Risk premium calculus for insured depository institutions is an example of how rules bind innovation in the financial services sector where products offered as subject to bank classification rating. Banking and financial sector risk regulators tie rules to capital to default risk accorded the different categories of institutional assets, as well as off-balance sheet commitments.
The BIF and SAIC regulation of insured depository institutions assigns federal regulator composite ratings in 3 Subgroup risk classifications to banking institution risk. Banks unable to pay their risk premium are the most obvious “at risk” category of institution.
While many large banks are considered TBTF (Too Big to Fail), investment risk still poses a substantial liability to big banks. Bank operations are not assigned a financial category of risk, yet can impact capital position. When an institution is TBTF, there is likelihood that managers have more incentive to increase risk.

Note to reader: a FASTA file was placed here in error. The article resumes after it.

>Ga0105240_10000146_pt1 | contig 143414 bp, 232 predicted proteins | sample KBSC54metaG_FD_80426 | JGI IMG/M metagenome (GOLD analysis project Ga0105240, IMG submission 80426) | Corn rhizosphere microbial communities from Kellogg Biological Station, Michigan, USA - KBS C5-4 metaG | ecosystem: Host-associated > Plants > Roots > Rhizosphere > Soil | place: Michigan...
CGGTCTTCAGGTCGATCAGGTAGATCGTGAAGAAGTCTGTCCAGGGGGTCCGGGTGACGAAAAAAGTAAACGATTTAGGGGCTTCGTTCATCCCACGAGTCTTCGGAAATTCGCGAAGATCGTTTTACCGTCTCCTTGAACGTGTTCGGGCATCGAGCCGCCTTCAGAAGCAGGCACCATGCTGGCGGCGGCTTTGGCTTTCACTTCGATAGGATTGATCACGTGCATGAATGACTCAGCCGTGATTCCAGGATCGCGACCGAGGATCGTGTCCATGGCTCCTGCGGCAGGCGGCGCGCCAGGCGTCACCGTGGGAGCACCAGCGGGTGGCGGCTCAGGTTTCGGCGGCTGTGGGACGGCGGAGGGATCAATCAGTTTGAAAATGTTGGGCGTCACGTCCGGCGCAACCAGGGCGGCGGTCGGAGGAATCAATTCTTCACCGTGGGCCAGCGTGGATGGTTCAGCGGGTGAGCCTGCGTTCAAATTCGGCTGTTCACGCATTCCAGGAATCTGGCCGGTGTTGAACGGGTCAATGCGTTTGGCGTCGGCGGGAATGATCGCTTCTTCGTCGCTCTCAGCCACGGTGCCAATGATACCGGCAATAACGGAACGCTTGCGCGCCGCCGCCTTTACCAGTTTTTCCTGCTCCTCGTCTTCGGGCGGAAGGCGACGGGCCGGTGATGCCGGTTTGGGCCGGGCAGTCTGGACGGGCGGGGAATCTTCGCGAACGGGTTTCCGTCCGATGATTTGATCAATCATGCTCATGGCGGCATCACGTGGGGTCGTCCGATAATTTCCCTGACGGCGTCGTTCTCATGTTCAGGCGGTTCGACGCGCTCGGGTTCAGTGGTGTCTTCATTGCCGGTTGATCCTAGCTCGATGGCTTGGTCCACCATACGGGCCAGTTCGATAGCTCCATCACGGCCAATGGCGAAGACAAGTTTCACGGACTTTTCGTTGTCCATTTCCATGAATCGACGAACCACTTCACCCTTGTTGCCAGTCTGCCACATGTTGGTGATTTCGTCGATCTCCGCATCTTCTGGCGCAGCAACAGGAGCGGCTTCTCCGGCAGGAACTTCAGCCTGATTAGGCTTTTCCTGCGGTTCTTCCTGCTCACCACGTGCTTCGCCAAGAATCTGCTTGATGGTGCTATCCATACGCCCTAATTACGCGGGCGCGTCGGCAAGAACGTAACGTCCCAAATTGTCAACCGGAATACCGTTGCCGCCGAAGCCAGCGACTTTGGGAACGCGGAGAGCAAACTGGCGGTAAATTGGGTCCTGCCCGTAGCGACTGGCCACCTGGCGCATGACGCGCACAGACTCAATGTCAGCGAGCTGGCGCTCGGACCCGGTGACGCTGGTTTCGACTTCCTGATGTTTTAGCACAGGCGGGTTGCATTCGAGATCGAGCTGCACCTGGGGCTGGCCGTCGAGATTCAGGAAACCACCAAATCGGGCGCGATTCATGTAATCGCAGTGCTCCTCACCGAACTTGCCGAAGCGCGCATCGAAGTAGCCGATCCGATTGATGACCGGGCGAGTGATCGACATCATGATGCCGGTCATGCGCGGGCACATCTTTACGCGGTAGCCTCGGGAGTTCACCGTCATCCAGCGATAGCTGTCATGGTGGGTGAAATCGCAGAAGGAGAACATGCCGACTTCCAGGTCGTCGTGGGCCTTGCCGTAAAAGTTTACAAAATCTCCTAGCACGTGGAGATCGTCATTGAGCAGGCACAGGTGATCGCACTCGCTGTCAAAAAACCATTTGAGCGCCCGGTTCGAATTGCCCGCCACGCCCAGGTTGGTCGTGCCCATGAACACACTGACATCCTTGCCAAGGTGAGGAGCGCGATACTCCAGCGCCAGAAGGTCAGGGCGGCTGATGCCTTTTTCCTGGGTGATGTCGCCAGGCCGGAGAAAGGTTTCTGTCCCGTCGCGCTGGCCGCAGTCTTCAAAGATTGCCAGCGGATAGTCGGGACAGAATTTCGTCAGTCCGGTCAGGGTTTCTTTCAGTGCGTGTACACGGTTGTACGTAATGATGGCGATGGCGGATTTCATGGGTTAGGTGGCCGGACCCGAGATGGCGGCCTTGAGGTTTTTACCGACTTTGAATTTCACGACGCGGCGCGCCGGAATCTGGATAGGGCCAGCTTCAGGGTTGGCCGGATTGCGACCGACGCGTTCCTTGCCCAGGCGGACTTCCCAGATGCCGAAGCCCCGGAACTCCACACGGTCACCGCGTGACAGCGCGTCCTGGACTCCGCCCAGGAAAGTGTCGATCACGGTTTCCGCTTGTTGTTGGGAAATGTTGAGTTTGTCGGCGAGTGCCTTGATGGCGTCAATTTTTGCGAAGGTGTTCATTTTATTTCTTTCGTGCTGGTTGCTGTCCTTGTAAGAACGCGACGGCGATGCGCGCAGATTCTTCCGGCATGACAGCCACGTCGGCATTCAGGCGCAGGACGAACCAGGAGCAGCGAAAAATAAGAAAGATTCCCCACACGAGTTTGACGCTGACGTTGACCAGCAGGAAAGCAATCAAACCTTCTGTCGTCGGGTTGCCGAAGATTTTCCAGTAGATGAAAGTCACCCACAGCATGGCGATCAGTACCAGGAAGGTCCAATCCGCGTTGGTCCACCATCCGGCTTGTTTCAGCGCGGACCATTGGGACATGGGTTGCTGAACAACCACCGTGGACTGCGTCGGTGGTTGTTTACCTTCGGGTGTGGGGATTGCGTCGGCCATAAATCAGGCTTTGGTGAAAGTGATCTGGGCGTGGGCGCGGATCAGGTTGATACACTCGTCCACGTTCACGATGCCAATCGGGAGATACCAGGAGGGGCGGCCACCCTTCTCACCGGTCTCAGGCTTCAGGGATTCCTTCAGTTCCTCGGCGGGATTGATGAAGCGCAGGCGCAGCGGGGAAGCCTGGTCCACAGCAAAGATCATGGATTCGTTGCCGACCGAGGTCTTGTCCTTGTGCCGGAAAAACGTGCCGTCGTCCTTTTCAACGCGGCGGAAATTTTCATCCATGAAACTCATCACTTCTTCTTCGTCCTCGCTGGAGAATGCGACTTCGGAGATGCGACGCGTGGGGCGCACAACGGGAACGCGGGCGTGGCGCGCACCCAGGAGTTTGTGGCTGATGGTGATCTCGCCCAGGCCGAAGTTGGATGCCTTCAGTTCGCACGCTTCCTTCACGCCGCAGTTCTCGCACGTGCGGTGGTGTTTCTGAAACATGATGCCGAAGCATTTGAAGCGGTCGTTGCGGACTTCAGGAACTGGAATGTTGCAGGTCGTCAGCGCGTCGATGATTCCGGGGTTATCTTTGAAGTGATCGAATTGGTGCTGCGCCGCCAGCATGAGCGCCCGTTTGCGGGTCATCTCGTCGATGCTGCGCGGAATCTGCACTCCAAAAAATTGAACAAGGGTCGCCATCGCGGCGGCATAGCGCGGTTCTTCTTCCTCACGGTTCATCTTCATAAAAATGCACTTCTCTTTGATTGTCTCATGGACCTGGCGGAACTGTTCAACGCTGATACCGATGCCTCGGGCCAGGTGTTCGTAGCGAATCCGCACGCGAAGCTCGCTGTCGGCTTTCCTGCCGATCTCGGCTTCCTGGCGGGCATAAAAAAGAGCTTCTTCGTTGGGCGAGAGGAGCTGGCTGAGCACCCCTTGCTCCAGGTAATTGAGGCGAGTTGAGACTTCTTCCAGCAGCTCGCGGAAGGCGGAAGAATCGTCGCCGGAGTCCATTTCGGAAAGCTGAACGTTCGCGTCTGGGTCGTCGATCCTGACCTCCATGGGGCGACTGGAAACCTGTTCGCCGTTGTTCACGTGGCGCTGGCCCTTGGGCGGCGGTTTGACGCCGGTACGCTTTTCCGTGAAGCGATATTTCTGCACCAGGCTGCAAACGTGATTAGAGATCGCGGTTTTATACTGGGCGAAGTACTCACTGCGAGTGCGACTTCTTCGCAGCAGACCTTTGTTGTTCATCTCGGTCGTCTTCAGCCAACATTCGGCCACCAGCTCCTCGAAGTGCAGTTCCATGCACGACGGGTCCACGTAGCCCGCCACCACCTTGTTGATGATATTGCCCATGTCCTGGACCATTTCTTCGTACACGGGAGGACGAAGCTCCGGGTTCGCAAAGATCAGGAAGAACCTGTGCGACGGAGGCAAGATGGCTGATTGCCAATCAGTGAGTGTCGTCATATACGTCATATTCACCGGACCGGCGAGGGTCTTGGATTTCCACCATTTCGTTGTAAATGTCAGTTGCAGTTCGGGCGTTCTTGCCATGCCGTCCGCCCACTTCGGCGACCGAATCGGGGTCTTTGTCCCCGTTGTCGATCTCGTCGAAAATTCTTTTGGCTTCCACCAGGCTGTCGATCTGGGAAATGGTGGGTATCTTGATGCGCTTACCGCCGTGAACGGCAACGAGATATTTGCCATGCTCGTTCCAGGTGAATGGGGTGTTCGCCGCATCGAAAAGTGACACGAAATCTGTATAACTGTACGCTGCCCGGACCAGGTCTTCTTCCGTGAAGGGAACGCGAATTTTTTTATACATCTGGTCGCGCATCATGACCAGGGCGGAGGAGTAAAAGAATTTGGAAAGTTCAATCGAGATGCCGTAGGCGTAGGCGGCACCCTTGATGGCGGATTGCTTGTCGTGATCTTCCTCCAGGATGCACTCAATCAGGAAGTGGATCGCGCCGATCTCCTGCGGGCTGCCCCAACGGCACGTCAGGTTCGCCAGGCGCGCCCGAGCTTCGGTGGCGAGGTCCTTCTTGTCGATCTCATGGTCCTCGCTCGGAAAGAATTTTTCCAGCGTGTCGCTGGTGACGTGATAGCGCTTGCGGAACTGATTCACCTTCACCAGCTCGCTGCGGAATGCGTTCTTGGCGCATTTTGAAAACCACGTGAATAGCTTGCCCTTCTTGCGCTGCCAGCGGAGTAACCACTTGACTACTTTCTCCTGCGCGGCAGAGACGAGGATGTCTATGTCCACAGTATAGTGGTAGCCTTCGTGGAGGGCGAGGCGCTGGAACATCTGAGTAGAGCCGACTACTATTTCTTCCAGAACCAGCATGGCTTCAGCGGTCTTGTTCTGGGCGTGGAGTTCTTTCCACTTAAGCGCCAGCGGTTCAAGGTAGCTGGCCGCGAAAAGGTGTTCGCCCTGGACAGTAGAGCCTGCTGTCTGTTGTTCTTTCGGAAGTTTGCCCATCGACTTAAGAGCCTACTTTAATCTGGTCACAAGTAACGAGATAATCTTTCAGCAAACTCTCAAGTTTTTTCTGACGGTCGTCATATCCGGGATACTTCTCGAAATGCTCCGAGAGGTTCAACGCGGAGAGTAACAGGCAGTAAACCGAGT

BIS: Basel I, Basel II, Basel II, with Basel first put into force in 1992, provide rules to banking institution stress tests. With the enactment of Basel II in 2008, risk-based capital standards have been implemented to make Basel I rules more stringent in designation of risk classes accorded to bank tier capital. Risk-weighted ratios attributed to the different categories of risk are now more precise
Basel III implementation in the U.S. in 2013, instituted a minimum leverage ratio of 6% to 8% for systemically important financial institutions (SIFI), and 5% for insured bank holding companies, as well as new capital adequacy rules, stress testing, and market liquidity risk.Financial Innovation: A Risky Business?
- ISBN 978-0-81608-617-7
- Run Time (64 Minutes)
- Copyright 2012
- Closed Captioned (CC)